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4 Uncertainty and Decision Making: Lessons from Other Public Health Contexts T he U.S. Environmental Protection Agency (EPA) is not the only agency or organization that must make decisions in the face of un- certainty. Other agencies do as well, and, as is the case with EPA, when making a decision those other agencies must consider the likelihood and magnitude of a risk, the number of people at risk, whether some people are more at risk than others, the likelihood that a given intervention will mitigate the risk, the cost of potential interventions, and the potential con- sequences of inaction. A number of decisions about public health interventions that are now well understood were made at a point in time when there were more un- certainties. For example, it is now well accepted that the pasteurization of dairy products eliminates the risk of infections caused by Campylobacter jejuni, Salmonella species, and other pathogens (FDA, 2011a); that forti- fication of foods with vitamins and minerals decreases the health conse- quences of vitamin and mineral deficiencies, e.g., that the fortification of wheat products with folate decreases neural tube defects (Darnton-Hill and Nalubola, 2002); that vaccination against common childhood infec- tions prevents serious morbidity and mortality (Bonanni, 1999); and that prenatal screening for HIV infection facilitates the immediate postdelivery administration of antiviral agents to prevent HIV infection in an infected baby (Anderson and Sansom, 2006). However, not all of those interventions were unanimously accepted when first proposed or implemented, primarily due to uncertainties surrounding the possible benefits, risks, costs, feasi- bility, and public values. Many of those uncertainties have been reduced through research, including research on the effects of the interventions or 107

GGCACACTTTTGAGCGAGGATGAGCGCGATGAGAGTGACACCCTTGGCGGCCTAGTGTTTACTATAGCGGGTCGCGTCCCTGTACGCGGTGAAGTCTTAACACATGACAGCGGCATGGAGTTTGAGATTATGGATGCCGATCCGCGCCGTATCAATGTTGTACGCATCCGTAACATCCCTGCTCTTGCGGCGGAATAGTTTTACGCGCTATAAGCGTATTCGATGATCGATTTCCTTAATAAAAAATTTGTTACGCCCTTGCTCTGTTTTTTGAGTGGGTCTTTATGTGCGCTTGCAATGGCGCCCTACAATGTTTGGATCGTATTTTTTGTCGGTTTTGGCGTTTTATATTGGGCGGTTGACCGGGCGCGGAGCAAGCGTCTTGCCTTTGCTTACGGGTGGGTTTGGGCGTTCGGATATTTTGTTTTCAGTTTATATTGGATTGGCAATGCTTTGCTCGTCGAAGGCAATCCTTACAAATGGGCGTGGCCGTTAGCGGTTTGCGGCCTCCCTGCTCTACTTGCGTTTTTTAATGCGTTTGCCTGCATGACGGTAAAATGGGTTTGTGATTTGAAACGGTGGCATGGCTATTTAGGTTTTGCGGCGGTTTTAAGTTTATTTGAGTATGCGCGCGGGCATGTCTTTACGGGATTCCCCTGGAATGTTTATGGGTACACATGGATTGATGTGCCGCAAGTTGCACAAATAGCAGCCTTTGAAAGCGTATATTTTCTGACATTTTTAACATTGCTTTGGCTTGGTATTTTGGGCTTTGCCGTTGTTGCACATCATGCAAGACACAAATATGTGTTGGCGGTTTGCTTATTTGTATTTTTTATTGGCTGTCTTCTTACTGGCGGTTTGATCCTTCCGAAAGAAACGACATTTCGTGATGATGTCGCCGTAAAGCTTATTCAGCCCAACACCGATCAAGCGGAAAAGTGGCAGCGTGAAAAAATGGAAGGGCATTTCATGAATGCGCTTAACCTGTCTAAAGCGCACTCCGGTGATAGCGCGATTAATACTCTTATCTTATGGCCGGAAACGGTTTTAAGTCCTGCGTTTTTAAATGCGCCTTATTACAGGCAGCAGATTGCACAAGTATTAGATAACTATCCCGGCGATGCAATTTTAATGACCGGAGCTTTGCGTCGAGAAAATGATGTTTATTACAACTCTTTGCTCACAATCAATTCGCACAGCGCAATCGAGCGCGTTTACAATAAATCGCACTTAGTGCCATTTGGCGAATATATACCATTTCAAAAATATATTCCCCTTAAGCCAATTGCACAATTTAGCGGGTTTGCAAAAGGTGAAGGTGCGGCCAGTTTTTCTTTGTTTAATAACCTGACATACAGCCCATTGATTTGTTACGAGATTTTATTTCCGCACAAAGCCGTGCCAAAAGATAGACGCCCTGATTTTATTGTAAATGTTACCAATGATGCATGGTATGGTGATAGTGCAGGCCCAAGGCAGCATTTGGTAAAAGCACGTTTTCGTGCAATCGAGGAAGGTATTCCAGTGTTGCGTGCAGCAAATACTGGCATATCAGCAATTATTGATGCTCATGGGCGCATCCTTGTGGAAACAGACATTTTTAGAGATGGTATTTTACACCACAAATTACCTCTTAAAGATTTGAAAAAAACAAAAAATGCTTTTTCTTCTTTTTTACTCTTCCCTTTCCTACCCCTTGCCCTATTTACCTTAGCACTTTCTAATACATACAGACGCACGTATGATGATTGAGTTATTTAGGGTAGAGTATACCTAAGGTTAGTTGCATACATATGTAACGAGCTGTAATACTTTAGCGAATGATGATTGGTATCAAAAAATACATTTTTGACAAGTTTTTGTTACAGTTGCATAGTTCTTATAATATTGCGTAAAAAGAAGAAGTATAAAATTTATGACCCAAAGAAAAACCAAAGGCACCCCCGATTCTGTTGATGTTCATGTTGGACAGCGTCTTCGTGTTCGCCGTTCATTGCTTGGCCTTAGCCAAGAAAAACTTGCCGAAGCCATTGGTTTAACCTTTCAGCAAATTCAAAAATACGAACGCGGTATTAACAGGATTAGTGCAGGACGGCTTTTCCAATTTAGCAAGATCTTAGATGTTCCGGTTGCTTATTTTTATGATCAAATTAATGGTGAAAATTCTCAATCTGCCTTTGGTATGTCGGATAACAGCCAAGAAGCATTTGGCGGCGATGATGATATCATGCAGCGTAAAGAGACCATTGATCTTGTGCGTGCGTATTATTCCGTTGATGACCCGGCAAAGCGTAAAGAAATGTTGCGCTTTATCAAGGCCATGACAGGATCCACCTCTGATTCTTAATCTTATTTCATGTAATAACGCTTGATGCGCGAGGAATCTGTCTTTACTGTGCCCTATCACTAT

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108 ENVIRONMENTAL DECISIONS IN THE FACE OF UNCERTAINTY treatments that were implemented. In contrast, other interventions that were once thought beneficial, such as bed rest after childbirth or a heart attack, were found not to be beneficial once uncertainties were reduced. In this chapter the committee reviews the decision-making tools and techniques from a number of different areas of public health, focusing on how uncertainty is taken into account in decisions. In particular, these reviews are in response to two of the questions in the committee’s charge: “What are promising tools and techniques from other areas of decision making on public health policy? What are benefits and drawbacks to these approaches for decision makers at EPA and their partners?” The commit- tee could not review all organizations that make public health decisions or all decision-making processes, so it focused on selected agencies and organizations that, as does EPA, assess benefits and risks to human health (and in some cases technological, economic, and other factors), identify uncertainties, and make regulatory or policy decisions on the basis of those analyses. The chapter begins with a general discussion of the decision- making processes at a number of government agencies and organizations. It then uses case studies to illustrate how different agencies and organiza- tions have made difficult regulatory or policy decisions while accounting for uncertainties. UNCERTAINTY AND PUBLIC HEALTH DECISIONS A number of U.S. agencies play important public health roles that involve weighing evidence and taking into account uncertainties in the making of a policy or regulatory decision that affects public health. Table 4-1 summarizes the processes and methods used by different public health agencies and organizations to evaluate the human health risks and benefits and other factors influencing the decisions, along with their inherent un- certainties. As can be seen in the table, many organizations have no formal guidance materials related to their decision-making processes, and many do not conduct formal uncertainty analyses. Within the U.S. Food and Drug Administration (FDA), some divisions— such as the center responsible for overseeing drug approvals and post­ marketing safety, the Center for Drug Evaluation and Review, and the center responsible for overseeing medical devices, the Center for Devices and ­ adiological Health—have published guidance material on risk assess- R ments. Historically, however, neither center provides a thorough discussion of uncertainty analyses or of the communication of those uncertainties along with FDA decisions, although a recent report for FDA has highlighted the importance of communicating the uncertainties in the agency’s decisions and the data that underlie them (Fischhoff et al., 2011). The Occupational Safety and Health Administration (OSHA) and the Nuclear Regulatory